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Bird Flu Deaths in Indonesia Fuel Concern Over Disease Control
posted by admin on 15/05/06

May 15 (Bloomberg)

At least five Indonesians from North Sumatra province are suspected to have died in recent weeks from bird flu, a World Health Organization official said, fueling concern over the country's ability to halt the virus in poultry.

An Indonesian laboratory found five relatives from the province's Karo district were fatally infected with the H5N1 avian influenza virus, Sari Setiogi, a WHO spokeswoman in Jakarta, said yesterday. A Hong Kong laboratory will conduct confirmatory tests, she said. A sixth person who also died will be tested.

Representatives from the WHO, the United Nations' Food and Agriculture Organization and Asia-Pacific government officials are meeting this week in Indonesia's capital, Jakarta, to discuss food security, poverty and preparing for disasters, such as a flu pandemic.

World health officials are concerned the lethal H5N1 avian flu virus, which has infected more than 200 people in the past year, may mutate into a form that's easily spread among humans, touching off a pandemic similar to the one in 1918 that killed as many as 50 million people. A cluster of H5N1 infections may signal the virus is becoming more contagious to people.

The H5N1 virus has killed at least 115 of 208 people known to have been infected since late 2003, the Geneva-based WHO said on May 12. This year, 39 people are confirmed to have died from H5N1, almost as many as the 41 fatalities reported in the whole of 2005. More than a third of this year's fatal cases have come from Indonesia.


Indonesia, the world's fourth-most-populous nation, has had outbreaks of H5N1 in poultry in 26 of its 33 provinces. Diseased fowl increases the risk for humans and create opportunities for the virus to mutate.

Avian flu in poultry poses a greater risk to humans in Indonesia, where people and birds live side by side in rural and urban areas. Thirty million households in Indonesian villages keep more than 200 million chickens in backyards, according to the FAO.

Since July, 33 people are confirmed by the WHO to have been infected. Of those, 25 have died. If confirmed, the five North Sumatra cases will bring to one a week the number of new H5N1 infections being reported in Indonesia each week since September.

The suspected cases comprise two men, two women and an 8- year-old girl who lived closely with each other and shared the same ancestry, Agence France-Presse reported yesterday, citing I Nyoman Kandun, director general of disease control with the Indonesian Health Ministry.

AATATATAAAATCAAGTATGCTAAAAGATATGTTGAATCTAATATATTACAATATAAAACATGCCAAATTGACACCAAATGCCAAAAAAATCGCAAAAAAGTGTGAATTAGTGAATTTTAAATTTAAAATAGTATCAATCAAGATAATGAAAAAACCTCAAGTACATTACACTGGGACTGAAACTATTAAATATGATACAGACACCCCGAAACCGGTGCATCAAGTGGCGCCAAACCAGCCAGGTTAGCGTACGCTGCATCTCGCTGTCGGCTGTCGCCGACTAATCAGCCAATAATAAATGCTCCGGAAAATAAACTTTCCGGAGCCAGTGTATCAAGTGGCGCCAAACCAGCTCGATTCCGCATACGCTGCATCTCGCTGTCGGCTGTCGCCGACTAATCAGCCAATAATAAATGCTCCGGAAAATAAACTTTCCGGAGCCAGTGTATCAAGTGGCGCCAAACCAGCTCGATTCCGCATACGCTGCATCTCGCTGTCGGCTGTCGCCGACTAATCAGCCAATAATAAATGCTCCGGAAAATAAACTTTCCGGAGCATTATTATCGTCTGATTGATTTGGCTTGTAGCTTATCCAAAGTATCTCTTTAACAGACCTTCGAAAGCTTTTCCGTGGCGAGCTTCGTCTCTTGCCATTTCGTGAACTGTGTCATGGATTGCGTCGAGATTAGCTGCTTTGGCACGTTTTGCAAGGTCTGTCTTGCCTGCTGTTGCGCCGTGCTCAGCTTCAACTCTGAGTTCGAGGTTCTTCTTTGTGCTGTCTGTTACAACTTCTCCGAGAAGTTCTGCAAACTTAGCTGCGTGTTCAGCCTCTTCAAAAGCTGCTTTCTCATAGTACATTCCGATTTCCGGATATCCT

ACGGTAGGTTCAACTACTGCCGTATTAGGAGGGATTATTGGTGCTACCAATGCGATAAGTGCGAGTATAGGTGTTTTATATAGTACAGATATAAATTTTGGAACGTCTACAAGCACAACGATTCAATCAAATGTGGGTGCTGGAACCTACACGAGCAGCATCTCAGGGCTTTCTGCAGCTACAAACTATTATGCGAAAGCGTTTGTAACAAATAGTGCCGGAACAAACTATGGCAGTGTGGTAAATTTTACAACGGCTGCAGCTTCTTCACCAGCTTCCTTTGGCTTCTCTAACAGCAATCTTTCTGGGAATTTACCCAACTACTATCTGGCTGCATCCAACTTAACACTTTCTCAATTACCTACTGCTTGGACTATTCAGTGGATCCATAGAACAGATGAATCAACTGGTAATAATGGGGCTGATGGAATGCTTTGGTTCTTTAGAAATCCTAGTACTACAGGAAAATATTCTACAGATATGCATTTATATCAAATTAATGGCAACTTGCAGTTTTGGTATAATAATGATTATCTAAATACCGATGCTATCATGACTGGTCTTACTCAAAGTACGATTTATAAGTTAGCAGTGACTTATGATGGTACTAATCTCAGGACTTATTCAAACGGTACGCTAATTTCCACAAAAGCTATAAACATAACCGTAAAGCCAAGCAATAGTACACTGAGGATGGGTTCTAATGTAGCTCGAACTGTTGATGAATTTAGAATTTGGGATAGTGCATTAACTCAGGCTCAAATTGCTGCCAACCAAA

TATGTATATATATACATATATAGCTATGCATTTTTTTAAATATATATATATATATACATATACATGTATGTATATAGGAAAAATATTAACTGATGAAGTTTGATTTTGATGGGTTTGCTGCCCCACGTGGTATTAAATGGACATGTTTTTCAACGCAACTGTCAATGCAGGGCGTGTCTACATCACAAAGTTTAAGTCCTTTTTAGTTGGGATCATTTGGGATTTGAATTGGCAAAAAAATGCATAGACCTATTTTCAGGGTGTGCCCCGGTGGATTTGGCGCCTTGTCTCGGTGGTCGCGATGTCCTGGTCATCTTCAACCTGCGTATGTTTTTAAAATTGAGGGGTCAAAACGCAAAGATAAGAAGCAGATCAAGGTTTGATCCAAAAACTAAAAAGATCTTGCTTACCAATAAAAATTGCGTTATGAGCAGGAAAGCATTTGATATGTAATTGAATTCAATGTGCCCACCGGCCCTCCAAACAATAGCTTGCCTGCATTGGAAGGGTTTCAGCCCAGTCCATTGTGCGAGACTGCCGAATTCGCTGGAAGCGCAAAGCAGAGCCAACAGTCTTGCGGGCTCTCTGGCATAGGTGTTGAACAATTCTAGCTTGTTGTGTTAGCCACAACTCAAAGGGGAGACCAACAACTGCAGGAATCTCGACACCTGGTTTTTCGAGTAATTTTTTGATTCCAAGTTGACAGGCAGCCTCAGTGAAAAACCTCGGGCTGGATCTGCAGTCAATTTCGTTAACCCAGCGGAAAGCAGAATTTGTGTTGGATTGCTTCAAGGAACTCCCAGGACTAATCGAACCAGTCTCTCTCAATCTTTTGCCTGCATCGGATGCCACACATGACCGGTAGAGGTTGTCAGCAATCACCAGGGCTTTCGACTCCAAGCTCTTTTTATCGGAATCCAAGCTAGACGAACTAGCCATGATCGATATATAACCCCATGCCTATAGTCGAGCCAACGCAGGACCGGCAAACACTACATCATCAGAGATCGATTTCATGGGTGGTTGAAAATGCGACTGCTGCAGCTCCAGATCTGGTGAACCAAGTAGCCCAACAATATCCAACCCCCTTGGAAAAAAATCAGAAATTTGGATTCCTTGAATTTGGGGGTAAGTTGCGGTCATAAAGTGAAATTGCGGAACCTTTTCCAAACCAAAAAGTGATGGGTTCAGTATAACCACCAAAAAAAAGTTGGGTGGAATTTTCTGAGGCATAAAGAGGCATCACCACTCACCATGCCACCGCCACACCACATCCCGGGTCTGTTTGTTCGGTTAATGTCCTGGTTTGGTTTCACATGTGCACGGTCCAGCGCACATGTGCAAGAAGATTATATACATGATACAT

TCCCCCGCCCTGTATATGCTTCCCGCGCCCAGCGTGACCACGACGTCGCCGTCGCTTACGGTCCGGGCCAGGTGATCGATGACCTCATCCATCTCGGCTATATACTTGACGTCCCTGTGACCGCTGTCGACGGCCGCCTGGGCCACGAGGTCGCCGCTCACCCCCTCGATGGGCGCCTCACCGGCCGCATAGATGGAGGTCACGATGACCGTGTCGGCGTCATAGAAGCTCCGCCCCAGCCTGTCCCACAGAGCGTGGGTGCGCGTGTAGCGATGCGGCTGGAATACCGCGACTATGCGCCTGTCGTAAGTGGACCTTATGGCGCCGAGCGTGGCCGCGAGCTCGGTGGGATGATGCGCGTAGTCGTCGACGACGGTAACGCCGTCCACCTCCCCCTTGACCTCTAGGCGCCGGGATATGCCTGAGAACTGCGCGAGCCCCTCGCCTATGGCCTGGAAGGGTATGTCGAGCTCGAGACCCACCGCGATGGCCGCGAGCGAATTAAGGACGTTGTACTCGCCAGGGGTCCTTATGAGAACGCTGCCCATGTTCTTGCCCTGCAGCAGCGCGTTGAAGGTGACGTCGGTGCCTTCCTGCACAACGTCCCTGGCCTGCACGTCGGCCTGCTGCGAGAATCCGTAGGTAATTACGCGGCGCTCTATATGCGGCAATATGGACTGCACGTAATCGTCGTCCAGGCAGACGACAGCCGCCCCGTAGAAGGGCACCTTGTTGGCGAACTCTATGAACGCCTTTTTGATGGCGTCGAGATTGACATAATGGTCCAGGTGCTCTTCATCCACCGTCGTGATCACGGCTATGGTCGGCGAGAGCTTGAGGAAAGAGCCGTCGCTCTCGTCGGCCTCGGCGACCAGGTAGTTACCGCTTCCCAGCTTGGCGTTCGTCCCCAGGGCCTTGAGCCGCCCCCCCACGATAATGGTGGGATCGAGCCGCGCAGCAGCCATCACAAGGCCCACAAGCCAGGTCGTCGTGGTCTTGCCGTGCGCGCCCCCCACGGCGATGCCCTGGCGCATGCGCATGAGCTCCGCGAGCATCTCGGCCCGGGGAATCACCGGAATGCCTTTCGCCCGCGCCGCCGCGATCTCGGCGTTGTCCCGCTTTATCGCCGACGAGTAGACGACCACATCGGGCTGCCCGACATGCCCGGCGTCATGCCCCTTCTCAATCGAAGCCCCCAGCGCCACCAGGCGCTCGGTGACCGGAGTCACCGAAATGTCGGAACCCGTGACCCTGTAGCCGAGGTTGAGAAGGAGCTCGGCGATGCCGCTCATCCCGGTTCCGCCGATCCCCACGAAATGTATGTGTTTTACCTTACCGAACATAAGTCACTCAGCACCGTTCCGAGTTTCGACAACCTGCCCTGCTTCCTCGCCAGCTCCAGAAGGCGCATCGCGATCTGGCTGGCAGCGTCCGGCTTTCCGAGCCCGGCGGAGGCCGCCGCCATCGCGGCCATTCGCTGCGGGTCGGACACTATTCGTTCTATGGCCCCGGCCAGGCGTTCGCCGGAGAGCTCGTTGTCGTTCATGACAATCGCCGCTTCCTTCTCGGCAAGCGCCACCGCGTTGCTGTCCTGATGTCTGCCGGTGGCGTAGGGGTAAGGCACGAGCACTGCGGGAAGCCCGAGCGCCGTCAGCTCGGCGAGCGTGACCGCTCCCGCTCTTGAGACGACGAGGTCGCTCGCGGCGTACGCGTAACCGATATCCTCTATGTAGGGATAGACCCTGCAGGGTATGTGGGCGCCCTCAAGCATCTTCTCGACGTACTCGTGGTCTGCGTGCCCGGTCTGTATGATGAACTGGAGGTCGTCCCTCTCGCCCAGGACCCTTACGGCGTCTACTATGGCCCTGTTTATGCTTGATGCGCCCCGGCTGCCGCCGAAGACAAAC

The five had been in contact with sick poultry and pigs near their homes before they fell ill and died within days of each other over the past three weeks, AFP reported. Three other people from the group also tested positive, the report said.

Possible Genetic Role

Some people are more susceptible to avian flu than others, suggesting human genetics may play a role in infection, Robert Webster, the Rosemary Thomas professor at St. Jude Children's Research Hospital in Memphis, Tennessee, said. A few people have shown to be ``extraordinarily sensitive'' to H5N1 and that trait may run in families on the maternal side, he said this month.

Almost all human H5N1 cases have been linked to close contact with sick or dead birds, such as children playing with them or adults butchering them or taking off the feathers, according to the WHO. Cooking meat and eggs properly kills the virus.

The Indonesian government in Jakarta is struggling to implement measures to control avian flu at the district level, Shigeru Omi, the WHO's director for the Western Pacific region, said earlier this month.

Avian flu controls in Indonesia, which successfully eradicated foot-and-mouth disease in cattle in the 1970s, have suffered because the government doesn't have enough people to monitor the spread of the virus in poultry. A law that came into effect in 2001 gave power to provinces and regencies with little supervision from the national government in Jakarta.

To contact the reporter on this story:
Jason Gale in Singapore at

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